Katrina Church promoted to VP, chief compliance officer at Merz
GREENSBORO, N.C. — Merz has promoted one of its executives to serve as VP and chief compliance officer.
The company said Katrina Church, who joined the company in November 2009, now will be responsible for providing strategic and operational leadership relating to compliance issues. Church officially took on the new responsibilities July 1.
"Katrina brings extensive experience and a wealth of legal knowledge in pharmaceutical regulatory compliance to her new role," Merz president and CEO Bill Humphries said. "Merz is committed to a tight set of core values that foster a positive, productive and unified work environment. As a company, we do what is right even when it is not easy. Katrina plays a vital role in ensuring that we uphold the highest standards and values in this dynamic regulatory environment. We look forward to working with her on the many compliance requirements facing pharmaceutical companies today."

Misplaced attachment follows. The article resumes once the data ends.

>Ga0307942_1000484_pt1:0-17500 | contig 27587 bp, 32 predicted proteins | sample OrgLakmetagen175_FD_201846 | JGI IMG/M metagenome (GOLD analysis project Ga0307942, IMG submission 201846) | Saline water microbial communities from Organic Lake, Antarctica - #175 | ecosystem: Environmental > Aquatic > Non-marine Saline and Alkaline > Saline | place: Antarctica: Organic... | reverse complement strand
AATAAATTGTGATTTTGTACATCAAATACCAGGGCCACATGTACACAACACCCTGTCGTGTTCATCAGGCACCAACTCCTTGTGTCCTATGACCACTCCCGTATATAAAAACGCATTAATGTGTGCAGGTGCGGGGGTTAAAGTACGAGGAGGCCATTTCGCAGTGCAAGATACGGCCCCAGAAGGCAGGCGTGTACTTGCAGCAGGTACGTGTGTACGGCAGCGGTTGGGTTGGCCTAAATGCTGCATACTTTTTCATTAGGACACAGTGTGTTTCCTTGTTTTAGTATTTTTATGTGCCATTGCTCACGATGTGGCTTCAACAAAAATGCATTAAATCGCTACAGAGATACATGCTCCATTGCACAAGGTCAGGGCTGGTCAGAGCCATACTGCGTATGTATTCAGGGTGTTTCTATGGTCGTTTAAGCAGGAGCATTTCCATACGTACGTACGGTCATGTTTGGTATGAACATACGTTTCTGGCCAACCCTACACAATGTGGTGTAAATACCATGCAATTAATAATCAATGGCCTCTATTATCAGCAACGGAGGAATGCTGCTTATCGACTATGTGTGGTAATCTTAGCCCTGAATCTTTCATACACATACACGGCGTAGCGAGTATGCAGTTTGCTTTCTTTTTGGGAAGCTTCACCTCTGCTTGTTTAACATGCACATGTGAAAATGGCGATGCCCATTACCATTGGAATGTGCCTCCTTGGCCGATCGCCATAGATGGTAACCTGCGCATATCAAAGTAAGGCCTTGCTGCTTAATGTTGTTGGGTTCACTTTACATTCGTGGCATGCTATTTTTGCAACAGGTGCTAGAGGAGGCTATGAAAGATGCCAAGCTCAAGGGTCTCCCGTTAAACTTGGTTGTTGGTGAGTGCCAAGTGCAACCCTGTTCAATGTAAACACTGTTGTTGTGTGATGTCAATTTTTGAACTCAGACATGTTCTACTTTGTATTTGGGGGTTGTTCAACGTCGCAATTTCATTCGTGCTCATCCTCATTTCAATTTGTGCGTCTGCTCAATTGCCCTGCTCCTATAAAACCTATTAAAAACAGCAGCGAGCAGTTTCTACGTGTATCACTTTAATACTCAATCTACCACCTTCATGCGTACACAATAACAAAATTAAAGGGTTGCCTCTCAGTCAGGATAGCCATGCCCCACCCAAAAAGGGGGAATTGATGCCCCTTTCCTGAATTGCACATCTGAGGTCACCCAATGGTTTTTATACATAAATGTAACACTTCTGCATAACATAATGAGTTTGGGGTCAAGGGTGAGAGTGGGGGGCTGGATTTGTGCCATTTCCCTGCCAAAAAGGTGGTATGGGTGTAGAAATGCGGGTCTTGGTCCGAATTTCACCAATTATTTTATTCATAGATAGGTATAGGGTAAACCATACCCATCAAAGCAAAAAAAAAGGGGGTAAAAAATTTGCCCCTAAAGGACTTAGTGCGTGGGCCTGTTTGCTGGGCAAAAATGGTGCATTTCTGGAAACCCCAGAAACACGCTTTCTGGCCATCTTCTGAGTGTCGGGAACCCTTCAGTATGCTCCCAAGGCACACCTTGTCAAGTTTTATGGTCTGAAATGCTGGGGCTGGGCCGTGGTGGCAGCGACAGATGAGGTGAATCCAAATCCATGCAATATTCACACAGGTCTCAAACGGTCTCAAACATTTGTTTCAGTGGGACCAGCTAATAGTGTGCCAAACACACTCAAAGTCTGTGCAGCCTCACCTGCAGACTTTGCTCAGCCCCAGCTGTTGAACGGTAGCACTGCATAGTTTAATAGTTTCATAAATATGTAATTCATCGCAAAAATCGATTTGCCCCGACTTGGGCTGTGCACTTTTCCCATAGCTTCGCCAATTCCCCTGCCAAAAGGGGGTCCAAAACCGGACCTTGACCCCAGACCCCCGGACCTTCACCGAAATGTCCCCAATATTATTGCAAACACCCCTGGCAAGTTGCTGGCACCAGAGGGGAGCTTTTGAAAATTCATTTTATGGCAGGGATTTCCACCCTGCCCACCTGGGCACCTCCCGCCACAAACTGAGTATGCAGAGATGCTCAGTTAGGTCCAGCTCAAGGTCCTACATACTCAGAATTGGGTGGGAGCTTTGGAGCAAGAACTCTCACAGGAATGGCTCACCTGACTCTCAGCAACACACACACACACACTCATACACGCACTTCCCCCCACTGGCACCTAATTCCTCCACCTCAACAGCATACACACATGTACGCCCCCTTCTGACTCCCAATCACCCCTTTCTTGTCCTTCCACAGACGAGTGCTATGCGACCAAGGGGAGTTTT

Former Dendreon executive joins Onyx
SOUTH SAN FRANCISCO, Calif. — Onyx Pharmaceuticals has appointed a new SVP global corporate affairs.
John Osborn will be responsible for the public and government affairs activities of the company, as well as key stakeholder relationships, and will report to Onyx’s president and CEO N. Anthony Coles.
Prior to joining Onyx, Osborn previously served as EVP, general counsel and secretary at Dendreon.
FDA approves Lilly, BMS drug for KRAS wild-type colorectal cancer
NEW YORK — The Food and Drug Administration has approved a drug made by Eli Lilly and Bristol-Myers Squibb for treating a form of colorectal cancer, the two companies said.
Lilly and Bristol announced the approval of Erbitux (cetuximab) for treating colorectal cancer that is KRAS mutation-negative, expresses the epidermal growth factor receptor and has spread to other parts of the body, also known as metastasis. The drug is approved for use alongside a chemotherapy combination containing irinotecan, 5-fluorouracil and leucovorin, also known as FOLFIRI.
"Cancer is a heterogeneous disease, and we have learned that not all patients with mCRC should be viewed as the same," Bristol-Myers Squibb SVP global development and medical affairs Brian Daniels said. "Today’s approval demonstrates our ability to bring diverse cancer therapies to market that address the needs of patients with KRAS mutation-negative mCRC."
The drug already is approved for treating head and neck cancer.